In a device having more than one medicament, the controller may be configured to control the quantity or source of one medicament dispensed during a priming function to be less than the quantity or volume of another medicament. In this way, the quantity dispensed due to priming of a more expensive medicament or one contained in a smaller reservoir or cartridge can be reduced or minimised. In other words, the controller may preferentially dispense a less expensive or lower volume medicament during the priming mode. The controller may be optionally programmed to dispense medicament from only one of the reservoirs or cartridges when the device is primed at the option of the user.

The controller may include an electronic control unit that may comprise at least an evaluation unit, which is configured to receive signals from a sensor unit. In this configuration the sensor unit may be an electronic or an electromechanical sensor, which is configured to send signals to the evaluation unit dependant on the positions of the medicament or cartridge retainers and/or locking conditions of locking devices provided to retain the medicament reservoirs or cartridges in the device. There may also be a sensor unit, which is configured to send signals to the evaluation unit dependant on the correct insertion of the medicament reservoirs. There may further be a sensor unit, which is configured to send signals to the evaluation unit dependant on the filling level of the medicament reservoirs. The sensor units and the evaluation unit may also be one component.

The digital display may be configured to show if a cartridge retainer is open and which medicament reservoir, filled with what type of medicament, has to be inserted into the opened cartridge retainer. Likewise the digital display and the sound unit may be configured to indicate if a medicament reservoir has not properly been inserted into the respective cartridge retainer. The output means may further be configured to indicate information concerning the filling level of the medicament reservoirs.

According to another aspect of the present invention, there is provided a method of controlling a medicament delivery device for the administration of one or more drug agents, the device having a priming mode and a drug delivery mode for administering delivery of the one or more drug agents, the method comprising: controlling the device to perform a priming operation; and administering a plurality of intermittent doses of medicament in dependence on activation of a user interface.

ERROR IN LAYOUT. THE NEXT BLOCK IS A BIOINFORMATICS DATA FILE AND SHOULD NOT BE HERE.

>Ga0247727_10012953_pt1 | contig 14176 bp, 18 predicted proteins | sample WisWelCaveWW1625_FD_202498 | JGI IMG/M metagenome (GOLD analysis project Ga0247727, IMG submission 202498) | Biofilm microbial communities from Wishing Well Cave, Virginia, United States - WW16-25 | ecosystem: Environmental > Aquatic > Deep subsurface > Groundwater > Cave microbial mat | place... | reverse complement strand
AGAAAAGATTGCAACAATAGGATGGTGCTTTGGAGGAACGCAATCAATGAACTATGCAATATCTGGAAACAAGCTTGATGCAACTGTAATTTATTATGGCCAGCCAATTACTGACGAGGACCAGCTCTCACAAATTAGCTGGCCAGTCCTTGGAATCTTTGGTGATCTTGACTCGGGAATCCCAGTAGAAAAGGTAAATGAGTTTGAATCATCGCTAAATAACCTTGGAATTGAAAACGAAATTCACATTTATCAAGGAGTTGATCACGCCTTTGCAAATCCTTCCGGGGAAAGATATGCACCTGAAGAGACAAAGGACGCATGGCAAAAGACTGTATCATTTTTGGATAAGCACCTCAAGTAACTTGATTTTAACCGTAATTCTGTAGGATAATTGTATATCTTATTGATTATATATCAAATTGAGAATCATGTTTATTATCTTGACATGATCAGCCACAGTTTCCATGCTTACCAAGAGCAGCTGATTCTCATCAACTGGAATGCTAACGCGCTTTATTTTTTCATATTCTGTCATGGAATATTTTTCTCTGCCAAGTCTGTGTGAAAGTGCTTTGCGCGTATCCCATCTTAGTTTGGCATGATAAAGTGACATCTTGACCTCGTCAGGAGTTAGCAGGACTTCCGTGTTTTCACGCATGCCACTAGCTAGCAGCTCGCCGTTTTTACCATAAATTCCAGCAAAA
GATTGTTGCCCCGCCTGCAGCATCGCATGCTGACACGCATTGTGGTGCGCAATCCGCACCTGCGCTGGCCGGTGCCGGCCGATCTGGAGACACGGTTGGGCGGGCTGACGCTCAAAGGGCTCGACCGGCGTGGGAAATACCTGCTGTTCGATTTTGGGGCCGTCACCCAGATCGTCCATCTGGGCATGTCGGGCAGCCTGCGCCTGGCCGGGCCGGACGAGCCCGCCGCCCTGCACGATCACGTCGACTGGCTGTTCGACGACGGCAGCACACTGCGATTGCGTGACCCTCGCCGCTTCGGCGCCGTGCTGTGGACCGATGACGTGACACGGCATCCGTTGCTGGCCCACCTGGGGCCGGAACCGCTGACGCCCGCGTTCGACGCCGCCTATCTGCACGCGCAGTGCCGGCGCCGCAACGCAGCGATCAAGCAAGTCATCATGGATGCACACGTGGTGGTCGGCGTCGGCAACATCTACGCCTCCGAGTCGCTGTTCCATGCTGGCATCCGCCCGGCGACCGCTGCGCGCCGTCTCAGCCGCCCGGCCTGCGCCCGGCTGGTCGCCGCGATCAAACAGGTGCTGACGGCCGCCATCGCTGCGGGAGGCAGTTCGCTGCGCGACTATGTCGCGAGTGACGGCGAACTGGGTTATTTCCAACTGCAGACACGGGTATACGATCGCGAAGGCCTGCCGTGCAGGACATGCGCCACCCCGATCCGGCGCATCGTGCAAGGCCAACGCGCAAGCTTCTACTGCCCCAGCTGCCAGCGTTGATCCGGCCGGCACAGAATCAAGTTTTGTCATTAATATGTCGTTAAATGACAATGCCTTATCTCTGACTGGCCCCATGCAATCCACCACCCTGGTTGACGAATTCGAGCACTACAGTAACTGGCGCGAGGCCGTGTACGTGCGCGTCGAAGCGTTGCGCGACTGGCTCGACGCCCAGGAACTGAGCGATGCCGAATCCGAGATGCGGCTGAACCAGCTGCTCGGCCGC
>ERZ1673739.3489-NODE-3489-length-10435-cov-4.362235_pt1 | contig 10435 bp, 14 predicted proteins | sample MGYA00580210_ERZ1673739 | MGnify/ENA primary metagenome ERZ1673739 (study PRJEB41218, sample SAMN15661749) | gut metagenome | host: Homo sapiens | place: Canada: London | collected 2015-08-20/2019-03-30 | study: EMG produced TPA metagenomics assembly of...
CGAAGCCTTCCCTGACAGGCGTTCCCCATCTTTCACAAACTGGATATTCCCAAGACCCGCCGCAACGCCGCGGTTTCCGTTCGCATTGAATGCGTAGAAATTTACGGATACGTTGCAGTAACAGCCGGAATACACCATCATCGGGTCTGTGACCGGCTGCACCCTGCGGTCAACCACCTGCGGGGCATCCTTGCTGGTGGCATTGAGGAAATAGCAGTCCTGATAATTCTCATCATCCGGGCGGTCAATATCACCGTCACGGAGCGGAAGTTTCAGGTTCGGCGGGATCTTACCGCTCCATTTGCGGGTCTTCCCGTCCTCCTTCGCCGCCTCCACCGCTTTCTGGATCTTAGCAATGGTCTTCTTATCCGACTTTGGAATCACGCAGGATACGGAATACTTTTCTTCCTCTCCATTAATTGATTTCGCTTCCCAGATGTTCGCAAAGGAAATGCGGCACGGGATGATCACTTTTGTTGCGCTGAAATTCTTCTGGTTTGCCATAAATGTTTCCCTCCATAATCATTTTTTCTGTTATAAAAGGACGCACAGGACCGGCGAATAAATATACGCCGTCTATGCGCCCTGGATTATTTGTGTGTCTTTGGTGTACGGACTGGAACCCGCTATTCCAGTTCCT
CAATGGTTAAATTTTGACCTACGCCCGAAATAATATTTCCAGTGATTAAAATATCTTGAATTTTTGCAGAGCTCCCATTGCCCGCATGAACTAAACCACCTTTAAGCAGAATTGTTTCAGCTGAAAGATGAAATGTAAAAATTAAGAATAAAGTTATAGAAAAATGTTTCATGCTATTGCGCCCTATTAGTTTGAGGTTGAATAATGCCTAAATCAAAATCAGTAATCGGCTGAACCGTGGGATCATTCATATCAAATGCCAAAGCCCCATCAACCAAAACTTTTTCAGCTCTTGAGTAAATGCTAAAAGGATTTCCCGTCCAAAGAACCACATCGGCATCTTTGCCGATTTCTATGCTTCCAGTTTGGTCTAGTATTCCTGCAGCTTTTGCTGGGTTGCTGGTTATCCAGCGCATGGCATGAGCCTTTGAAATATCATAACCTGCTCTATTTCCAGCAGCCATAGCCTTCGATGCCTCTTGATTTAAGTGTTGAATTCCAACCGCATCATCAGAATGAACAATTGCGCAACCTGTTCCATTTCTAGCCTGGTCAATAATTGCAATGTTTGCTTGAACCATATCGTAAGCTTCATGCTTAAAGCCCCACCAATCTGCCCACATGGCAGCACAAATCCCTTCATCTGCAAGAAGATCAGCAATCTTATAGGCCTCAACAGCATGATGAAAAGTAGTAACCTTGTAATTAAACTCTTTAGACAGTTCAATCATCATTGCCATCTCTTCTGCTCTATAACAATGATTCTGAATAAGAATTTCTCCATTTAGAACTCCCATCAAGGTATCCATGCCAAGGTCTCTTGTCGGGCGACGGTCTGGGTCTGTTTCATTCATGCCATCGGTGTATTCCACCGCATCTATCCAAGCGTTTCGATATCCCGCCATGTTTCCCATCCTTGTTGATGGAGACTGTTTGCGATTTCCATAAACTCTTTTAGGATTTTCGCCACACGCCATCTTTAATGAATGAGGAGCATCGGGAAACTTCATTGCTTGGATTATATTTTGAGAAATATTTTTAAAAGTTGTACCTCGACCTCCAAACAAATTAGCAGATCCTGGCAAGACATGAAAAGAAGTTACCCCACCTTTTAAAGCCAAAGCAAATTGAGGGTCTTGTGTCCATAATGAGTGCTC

The controller may be implemented as a micro-processor control unit, for instance a microprocessor, a Digital Signal Processor (DSP), an Application Specific Integrated Circuit (ASIC), a Field Programmable Gate Array (FPGA), or the like. The controller may execute program code (e.g. software or firmware) stored in a program memory, and uses a main memory, for instance to store intermediate results. For instance, the program memory may comprise a computer program having program code for performing the method according to the present invention when the computer program is executed on the controller. The computer program may for instance be distributable via a network, such as for instance the Internet. The computer program may for instance be storable or encodable in a computer-readable medium.

According to another aspect of the present invention, there is provided a computer program, comprising code which when run on a processor is operative to control a medicament delivery device for the administration of one or more drug agents, and to control the device to: perform a priming operation; and to administer a plurality of intermittent doses of medicament in dependence on activation of a user interface.

According to yet another aspect of the present invention, there is provided a computer-readable medium encoded with instructions that, when executed on a computer, control a medicament delivery device for the administration of one or more drug agents to: perform a priming operation; and administer a plurality of intermittent doses of medicament in dependence on activation of a user interface

The medicament delivery device may be an infusion device or an injection device, for example, a hand-held insulin injection pen. The medicament delivery devices embodying the present invention may be used either by medical personnel or by patients themselves. As an example, type-1 and type-2 diabetes may be treated by patients themselves by injection of insulin doses, for example once or several times per day. The first and second retainers may be configured to hold medicament reservoirs or cartridges that contain different drug agents from one another, for example, a fast acting insulin drug agent in one and a long acting insulin drug agent in the other. The first and second retainers are preferably sized differently from one another to ensure the user places the correct drug agent in the correct retainer. In embodiments of the present invention, the controller may be programmed by software to perform the operations of the device and to identify the predetermined states and non-predetermined states of the device.

BRIEF DESCRIPTION OF THE DRAWINGS

These as well as other advantages of various aspects of the present invention will become apparent to those of ordinary skill in the art by reading the following detailed description, with appropriate reference to the accompanying drawings, in which:

FIG. 1 illustrates a perspective view of a single medicament cartridge delivery device embodying the present invention with an end cap of the device removed;